Thursday, March 3, 2016

When Grace Collides With Your Karma

You get what you deserve, right? Everybody knows that. At least that’s what we’re told – and taught. In the workplace, if you work hard and perform your job well, you receive a promotion, a pay raise, or find a better job. It’s often the case in the classroom, where if you study hard and score well on the exams, you receive an A or a B. And we see it all the time in sports: high-performing athletes earning spots on the first team and exceptional players gaining accolades at season’s end.

We even see this principle applied in some marriages, where a husband or wife’s behavior can elevate them to the penthouse or banish them to the doghouse. “What goes around comes around”: Be careful how you treat people because you'll be treated in similar fashion, good or bad.

Spiritually speaking, this view is widely held as well. There’s even a term for it: “Karma.” Wikipedia defines karma as “the spiritual principle of cause and effect where intent and actions of an individual (cause) influence the future of that individual (effect). Good intent and good deed contribute to good karma and future happiness, while bad intent and bad deed contribute to bad karma and future suffering.”

Whether it’s called karma or not, virtually all religions embrace this principle to some extent. Maybe it’s “reincarnation,” a belief that one’s actions in this life shape the quality of existence in the next. Or the idea that receiving the approval and acceptance of God, “the man upstairs,” or the “higher power” (whatever term people prefer) depends upon actions. If you do enough good, God will like you. If you don’t, well, you’ll get what you deserve.

This, however, is a key area where Christianity parts company with other belief systems. The Bible calls all wrongdoing “sin,” and makes clear sins do bring consequences. Galatians 6:7-8 declares, “Do not be deceived: God cannot be mocked. A man reaps what he sows. The one who sows to please his sinful nature, from that nature will reap destruction; the one who sows to please the Spirit, from the Spirit will reap eternal life.”

However, the concept of karma exists nowhere in the Bible. Especially in terms of our eternal destiny. Instead, the Scriptures teach grace and mercy, which could be regarded as two sides of the same coin. They can be viewed as the converse of one another: Mercy is not receiving what we deserve (unlike karma); grace is receiving what we don’t deserve. Another way of looking at it is that grace is “God’s unmerited favor” – we can’t earn it, and definitely don’t deserve it.

I’ve heard people say, “I’m basically a good person,” or “I think the good I’ve done outweighs the bad.” However, the Bible disagrees. Referring to several Old Testament passages, the apostle Paul states, “There is no one righteous, not even one; there is no one who understands, no one who seeks God…there is no one who does good, not even one” (Romans 3:10-12). Then he adds, “For all have sinned and fall short of the glory of God” (Romans 3:23).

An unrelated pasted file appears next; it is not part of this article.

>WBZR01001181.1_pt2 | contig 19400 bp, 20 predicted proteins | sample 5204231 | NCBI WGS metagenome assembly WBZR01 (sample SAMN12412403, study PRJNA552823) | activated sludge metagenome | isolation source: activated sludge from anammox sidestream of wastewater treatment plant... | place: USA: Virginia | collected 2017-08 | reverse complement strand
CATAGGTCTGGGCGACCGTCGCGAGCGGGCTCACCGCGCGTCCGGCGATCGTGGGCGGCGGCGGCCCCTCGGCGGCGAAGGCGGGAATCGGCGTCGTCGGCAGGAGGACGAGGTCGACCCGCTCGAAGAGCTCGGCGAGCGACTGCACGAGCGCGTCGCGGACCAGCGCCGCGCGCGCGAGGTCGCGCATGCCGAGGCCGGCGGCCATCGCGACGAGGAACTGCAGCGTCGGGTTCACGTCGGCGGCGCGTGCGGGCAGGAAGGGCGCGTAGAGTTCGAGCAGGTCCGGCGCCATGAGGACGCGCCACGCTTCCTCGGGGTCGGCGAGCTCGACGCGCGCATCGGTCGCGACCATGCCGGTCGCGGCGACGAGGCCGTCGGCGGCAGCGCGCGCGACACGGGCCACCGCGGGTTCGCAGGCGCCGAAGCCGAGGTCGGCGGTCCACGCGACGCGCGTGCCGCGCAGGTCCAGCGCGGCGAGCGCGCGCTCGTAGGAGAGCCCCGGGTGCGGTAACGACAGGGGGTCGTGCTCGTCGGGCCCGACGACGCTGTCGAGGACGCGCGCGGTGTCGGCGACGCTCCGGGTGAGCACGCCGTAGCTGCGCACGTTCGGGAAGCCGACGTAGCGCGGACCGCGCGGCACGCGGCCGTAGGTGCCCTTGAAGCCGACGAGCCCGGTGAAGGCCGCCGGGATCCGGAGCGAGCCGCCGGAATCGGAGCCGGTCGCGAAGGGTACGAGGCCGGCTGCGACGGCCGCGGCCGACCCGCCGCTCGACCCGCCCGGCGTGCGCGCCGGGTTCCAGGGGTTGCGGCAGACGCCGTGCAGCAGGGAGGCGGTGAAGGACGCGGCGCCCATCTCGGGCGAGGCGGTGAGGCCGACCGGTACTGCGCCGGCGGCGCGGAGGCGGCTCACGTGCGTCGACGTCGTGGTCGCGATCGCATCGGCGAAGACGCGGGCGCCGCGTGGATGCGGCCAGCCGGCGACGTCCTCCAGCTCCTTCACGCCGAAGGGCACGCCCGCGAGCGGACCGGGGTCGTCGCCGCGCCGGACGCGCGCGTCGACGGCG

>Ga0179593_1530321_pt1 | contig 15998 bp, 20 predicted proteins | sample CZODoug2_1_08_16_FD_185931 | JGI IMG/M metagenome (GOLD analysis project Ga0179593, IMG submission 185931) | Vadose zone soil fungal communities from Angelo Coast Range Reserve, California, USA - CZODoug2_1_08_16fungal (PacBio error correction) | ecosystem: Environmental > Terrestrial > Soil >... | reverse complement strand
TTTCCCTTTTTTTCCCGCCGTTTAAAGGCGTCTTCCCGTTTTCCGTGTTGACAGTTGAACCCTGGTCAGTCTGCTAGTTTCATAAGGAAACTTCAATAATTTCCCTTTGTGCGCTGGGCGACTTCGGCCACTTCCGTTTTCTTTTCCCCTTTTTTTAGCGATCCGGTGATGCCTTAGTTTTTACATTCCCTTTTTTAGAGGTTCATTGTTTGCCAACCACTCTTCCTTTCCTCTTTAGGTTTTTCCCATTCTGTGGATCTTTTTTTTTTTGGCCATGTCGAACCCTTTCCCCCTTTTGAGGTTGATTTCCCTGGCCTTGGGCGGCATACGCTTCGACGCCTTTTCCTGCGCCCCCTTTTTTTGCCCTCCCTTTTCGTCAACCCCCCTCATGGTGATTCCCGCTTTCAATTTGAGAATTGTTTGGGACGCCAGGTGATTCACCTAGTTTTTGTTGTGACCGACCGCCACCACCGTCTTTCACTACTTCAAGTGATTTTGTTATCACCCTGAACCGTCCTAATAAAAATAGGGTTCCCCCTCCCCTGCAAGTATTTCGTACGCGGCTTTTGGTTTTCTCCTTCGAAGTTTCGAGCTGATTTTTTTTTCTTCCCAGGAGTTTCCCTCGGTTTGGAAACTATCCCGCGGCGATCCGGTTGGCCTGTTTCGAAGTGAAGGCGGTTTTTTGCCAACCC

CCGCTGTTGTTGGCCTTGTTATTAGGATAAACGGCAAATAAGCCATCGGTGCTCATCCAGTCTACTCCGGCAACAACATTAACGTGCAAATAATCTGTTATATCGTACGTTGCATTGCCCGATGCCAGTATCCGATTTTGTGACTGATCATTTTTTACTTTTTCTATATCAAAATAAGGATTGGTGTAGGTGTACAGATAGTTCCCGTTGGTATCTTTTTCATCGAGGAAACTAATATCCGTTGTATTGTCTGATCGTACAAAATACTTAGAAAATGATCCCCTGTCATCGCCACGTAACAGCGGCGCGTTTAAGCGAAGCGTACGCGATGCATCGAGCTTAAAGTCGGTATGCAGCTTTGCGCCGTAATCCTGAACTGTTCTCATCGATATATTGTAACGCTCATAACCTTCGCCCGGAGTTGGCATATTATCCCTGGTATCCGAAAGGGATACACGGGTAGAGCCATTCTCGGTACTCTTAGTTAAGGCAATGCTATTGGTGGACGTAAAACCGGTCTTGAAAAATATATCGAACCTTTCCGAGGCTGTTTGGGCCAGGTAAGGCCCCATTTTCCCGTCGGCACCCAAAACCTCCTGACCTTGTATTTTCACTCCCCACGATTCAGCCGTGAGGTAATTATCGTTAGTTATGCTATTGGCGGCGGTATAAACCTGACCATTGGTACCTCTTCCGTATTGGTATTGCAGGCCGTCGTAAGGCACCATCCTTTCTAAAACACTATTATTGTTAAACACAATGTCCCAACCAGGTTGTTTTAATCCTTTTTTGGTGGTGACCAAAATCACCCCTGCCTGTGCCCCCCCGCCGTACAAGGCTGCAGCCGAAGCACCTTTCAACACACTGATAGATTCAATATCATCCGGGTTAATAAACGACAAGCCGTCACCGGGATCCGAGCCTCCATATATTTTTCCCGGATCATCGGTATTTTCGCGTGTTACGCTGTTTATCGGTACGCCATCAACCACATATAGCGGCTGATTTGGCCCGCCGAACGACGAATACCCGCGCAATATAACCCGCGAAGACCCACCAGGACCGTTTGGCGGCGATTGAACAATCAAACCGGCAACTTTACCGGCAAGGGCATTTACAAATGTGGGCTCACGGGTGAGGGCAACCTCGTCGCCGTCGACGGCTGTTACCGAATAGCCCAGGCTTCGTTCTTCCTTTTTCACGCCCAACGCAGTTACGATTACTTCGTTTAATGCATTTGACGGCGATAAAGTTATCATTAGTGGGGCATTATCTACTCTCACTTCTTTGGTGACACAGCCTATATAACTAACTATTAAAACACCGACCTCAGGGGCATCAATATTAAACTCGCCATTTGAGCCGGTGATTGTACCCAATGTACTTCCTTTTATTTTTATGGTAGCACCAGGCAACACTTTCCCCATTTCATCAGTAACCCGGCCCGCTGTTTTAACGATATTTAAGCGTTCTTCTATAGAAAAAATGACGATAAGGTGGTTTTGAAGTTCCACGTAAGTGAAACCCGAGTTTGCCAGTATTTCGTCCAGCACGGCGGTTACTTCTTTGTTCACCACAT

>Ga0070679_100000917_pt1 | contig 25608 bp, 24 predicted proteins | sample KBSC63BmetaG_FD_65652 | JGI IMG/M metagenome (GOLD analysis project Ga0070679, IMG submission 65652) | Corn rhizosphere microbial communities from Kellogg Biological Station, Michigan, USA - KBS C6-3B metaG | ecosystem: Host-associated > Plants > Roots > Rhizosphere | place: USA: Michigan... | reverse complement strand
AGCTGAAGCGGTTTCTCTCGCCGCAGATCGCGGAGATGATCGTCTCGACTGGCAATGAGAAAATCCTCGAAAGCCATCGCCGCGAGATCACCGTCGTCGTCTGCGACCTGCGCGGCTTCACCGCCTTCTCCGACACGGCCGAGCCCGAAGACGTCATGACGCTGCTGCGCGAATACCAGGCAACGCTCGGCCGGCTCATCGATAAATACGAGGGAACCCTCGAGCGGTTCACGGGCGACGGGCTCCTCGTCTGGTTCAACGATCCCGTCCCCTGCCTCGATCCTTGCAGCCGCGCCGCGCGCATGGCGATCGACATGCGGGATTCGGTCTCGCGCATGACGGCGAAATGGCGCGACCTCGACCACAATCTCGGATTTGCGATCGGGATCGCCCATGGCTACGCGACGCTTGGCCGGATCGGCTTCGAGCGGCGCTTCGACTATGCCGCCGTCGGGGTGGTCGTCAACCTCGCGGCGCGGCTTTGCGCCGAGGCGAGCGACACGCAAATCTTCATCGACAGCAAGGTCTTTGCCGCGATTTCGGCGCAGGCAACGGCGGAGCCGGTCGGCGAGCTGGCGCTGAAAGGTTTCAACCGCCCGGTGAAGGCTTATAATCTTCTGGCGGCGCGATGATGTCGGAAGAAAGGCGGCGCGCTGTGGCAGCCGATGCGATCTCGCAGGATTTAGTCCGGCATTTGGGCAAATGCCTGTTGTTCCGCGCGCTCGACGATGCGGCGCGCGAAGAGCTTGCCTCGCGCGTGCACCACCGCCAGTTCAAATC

Wow! Pretty sobering, isn’t it? That’s why Paul proceeded to write, “What a wretched man I am! Who will rescue me from this body of death?” (Romans 7:24). But he doesn’t stop there. Drawing from knowing God’s grace and mercy, the apostle continues, “Thanks be to God – through Jesus Christ our Lord!... Therefore, there is now no condemnation for those who are in Christ Jesus” (Romans 7:25-8:1).

I like how author Max Lucado compares grace and mercy in his book, Grace: More Than We Deserve. He uses Jesus’ well-known parable of the prodigal son, a selfish, greedy young man who demanded his inheritance while his father was still living. After recklessly squandering all he’d been given, he crawled back home in humility and shame. Instead of turning him away, however, his father welcomed him without reservation – even celebrating his return. As Lucado writes, “Mercy gave the prodigal a second chance. Grace threw him a party.”

This doesn’t mean we’re given license to do as we please, thinking God is somehow obligated to forgive – or even ignore – our misdeeds. Not at all. He’s fully aware of our sins, every single one, and knows we each deserve punishment for our self-centered rebellion against Him. But this is where He offers grace rather than karma.

Paul the apostle unequivocally asserts, “For the wages of sin is death, but the gift of God is eternal life in Christ Jesus our Lord” (Romans 6:23). Karma says we rightly deserve death and eternal condemnation. Grace says all who are “in Christ” will receive what we don’t deserve – God’s unconditional forgiveness and the promise of eternal life.

But how can this be? If we’re as bad as the Bible says we are, how could God forgive and accept us into His family? We find the answer in Romans 5:6-8, “You see, at just the right time, when we were still powerless, Christ died for the ungodly…. God demonstrates his own love for us in this: While we were still sinners, Christ died for us.” 

How does it make you feel to read this assurance? Do you shrug your shoulders, or are you filled with thankfulness? As I heard a preacher say one time, “If this doesn’t light your fire, then your wood’s wet!”

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